Evaluation of Cocopeat - 4 months later

Thumbs up for coir!

The weather this season has been trying for home gardeners in Sweden. From incredibly hot weather in May and June without a drop of rain, to downpour after downpour for pretty much the entire month of July and most of August.

This was also the first year we tested mixing coconut fiber (Cocopeat) in the soil of our containers, including the GreenStalks. In previous years, we have mixed perlite in the soil and a few centimeters clay pebbles at the bottom to aid drainage (Tip! if you're using clay pebbles in your containers, enclose them in a mesh bag - they are much easier to reuse this way).

close-up 35% coir mixed with potting soil in greenstalk vertical planter

This year we skipped both the perlite and clay pebbles, adding instead 30-40% Cocopeat to the potting mix. Mixing coconut fiber in the growing medium is gaining popularity but not yet widespread, so this was an experiment for us and we were hoping it would not be a mistake.

It wasn't! The result was even better than we had hoped. We noticed right away that we didn't need to water nearly as often as we're used to even on the hottest of days. We could even go away for a few days with nobody to come water and the plants continued to do fantastically well all during the hot dry months. Even the thirsty tomatoes!

The coconut fibers not only hold water, they also make the soil more airy - you can say that it works like the insulation in a house. On warm days, it keeps a cooler climate for the roots and the plants become more resistant to the heat, and cold days the opposite, giving off heat to the fibers. Simply a perfect "U-value" for the plants!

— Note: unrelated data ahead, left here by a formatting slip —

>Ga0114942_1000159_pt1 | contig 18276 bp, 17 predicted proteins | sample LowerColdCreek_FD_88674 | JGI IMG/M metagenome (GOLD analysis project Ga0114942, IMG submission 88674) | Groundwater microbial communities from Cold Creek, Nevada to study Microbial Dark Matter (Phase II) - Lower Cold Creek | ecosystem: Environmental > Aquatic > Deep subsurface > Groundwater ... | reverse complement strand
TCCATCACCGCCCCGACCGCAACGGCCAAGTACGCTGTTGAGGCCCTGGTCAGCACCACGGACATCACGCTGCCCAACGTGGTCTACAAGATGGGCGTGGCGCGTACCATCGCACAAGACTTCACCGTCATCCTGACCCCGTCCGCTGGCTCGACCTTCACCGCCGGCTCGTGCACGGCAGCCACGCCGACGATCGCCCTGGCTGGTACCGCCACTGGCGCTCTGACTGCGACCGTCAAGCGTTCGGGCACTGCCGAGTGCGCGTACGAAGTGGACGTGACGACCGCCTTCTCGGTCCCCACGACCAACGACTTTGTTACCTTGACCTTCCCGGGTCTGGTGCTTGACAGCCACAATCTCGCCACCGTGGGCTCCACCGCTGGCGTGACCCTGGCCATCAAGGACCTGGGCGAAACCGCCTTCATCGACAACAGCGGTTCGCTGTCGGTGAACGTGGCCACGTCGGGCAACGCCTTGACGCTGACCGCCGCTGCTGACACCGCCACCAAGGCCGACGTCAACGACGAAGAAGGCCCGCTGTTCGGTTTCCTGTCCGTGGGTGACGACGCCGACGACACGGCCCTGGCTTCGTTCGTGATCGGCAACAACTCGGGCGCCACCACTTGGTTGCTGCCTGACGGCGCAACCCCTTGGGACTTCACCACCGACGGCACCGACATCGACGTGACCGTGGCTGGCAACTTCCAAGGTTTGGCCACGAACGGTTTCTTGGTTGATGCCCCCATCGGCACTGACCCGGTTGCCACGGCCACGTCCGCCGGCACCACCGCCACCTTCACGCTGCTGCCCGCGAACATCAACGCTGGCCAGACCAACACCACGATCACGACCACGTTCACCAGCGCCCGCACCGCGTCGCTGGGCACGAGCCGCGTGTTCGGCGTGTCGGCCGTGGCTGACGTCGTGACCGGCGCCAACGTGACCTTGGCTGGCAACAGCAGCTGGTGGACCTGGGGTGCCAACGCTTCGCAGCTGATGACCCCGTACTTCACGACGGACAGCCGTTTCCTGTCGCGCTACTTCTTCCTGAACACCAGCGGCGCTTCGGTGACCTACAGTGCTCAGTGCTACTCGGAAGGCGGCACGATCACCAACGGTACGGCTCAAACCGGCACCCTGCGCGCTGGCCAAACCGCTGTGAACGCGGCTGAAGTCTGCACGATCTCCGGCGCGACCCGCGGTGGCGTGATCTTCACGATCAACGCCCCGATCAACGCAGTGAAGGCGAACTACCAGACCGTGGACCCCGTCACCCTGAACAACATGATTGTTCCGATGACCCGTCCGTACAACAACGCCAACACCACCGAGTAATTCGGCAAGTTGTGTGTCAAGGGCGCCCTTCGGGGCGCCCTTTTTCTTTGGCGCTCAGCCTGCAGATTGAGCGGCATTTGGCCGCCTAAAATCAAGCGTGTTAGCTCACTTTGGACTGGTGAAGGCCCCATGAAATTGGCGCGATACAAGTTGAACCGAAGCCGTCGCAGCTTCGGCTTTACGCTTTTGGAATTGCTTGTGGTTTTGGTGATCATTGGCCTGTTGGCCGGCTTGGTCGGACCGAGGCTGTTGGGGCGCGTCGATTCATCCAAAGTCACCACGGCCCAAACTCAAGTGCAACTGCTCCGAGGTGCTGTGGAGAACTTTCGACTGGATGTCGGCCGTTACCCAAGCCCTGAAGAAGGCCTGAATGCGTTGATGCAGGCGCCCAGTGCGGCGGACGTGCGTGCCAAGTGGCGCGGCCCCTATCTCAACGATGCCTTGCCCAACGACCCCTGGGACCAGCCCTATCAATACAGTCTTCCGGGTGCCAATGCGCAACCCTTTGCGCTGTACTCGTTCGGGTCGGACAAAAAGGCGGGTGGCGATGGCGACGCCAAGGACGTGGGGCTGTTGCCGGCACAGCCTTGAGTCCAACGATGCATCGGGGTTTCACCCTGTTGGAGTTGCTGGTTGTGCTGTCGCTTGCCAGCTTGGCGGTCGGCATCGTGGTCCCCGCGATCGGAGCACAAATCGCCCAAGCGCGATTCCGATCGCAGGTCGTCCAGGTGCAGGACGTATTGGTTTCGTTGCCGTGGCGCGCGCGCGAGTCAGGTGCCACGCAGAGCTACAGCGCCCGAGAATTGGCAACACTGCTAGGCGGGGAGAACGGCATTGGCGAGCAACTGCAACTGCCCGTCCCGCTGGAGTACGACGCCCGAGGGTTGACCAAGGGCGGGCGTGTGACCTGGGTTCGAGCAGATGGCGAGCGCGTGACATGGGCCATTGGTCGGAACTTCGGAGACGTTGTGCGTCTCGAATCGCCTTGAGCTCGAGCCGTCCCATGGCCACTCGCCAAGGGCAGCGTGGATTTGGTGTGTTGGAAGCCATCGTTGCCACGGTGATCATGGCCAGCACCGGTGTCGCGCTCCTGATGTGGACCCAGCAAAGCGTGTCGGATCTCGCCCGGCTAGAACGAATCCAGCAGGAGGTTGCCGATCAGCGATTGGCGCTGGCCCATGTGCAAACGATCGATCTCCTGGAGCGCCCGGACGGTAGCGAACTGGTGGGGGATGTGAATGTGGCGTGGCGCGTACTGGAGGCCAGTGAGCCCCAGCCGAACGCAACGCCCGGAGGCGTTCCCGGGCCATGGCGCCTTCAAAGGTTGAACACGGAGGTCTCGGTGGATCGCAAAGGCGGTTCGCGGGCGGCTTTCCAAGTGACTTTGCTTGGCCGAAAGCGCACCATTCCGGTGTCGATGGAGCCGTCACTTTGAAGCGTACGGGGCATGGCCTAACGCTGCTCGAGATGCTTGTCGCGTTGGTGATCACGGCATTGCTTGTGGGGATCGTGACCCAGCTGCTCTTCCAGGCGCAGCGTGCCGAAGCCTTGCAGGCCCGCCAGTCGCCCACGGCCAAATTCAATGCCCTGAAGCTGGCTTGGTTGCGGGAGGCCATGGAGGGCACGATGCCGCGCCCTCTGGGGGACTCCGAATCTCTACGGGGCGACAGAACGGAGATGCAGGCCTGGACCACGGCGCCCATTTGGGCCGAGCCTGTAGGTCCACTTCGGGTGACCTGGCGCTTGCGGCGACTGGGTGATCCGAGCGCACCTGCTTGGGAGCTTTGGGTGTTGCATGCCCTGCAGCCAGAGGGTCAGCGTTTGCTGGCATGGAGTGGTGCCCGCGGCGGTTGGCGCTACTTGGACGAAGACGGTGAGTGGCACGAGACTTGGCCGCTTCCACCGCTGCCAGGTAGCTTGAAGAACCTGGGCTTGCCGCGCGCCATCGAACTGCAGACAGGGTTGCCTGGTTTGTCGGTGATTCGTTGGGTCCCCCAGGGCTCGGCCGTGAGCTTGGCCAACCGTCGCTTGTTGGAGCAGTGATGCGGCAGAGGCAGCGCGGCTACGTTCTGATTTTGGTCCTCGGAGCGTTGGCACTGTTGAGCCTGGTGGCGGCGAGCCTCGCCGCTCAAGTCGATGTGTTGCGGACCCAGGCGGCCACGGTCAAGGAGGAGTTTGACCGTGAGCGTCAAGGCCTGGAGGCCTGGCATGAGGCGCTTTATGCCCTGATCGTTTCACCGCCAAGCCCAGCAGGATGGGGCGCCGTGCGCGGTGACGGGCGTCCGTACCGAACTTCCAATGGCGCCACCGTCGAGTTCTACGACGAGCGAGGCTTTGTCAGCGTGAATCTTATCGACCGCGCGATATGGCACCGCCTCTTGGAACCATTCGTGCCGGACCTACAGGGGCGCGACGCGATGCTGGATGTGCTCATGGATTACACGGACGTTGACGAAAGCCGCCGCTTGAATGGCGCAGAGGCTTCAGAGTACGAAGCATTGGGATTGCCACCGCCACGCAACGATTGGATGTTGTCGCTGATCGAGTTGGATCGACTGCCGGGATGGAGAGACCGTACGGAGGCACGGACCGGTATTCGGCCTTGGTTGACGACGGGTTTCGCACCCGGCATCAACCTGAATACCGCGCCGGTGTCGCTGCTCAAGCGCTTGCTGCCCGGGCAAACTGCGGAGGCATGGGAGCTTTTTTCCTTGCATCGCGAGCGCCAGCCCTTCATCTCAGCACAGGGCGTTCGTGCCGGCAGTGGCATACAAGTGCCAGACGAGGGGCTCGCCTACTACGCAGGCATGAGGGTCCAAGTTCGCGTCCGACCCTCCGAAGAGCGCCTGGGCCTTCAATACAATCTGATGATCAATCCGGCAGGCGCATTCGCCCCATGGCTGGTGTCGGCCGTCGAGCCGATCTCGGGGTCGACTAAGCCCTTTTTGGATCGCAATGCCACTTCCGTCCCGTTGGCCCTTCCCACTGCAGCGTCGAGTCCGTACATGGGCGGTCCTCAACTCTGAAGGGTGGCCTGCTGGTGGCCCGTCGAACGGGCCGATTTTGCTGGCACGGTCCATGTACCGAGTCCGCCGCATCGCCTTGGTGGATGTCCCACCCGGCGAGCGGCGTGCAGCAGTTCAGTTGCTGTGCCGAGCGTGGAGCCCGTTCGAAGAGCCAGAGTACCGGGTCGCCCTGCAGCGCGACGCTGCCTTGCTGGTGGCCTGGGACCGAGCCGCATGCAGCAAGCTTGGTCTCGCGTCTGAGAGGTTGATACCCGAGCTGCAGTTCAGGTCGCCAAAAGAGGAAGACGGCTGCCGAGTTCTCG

two greenstalk vertical planters with healthy tomatoes summer squash onions and carrots

And then came the rain, and we appreciated the coir even more. The Cocopeat was surely maxed out as to what it could absorb already halfway through July but drainage remained unimpaired, allowing excess water to run freely through the entire GreenStalk vertical planter as intended. We did not have a single plant suffering from excess water. Some sun from time to time would have been nice, but we didn't have watering issues 😅

One thing coir doesn't do though is retain nutrients as well as it's equivalent in soil or perlite, so liquid fertilizer (important with all container growing) is extra essential with Cocopeat mixed in, and we were diligent with the fertilizing. Which was easy to do, as it is so quick and easy to fertilize all the plants at once in a Greenstalk.

Will we continue to mix Cocopeat to the potting mix in our container growing? A resounding YES. And happily, we won't need to buy more for several years. Coir degrades very slowly and we expect to reuse this year's purchase for at least 4 to 5 years adding only a small amount more if needed - and some estimate even longer. Our container growing medium is an investment and we reuse it time and time again - the key is to refresh it each season (more on that next Spring).

 Read more about best growing medium in a GreenStalk vertical garden

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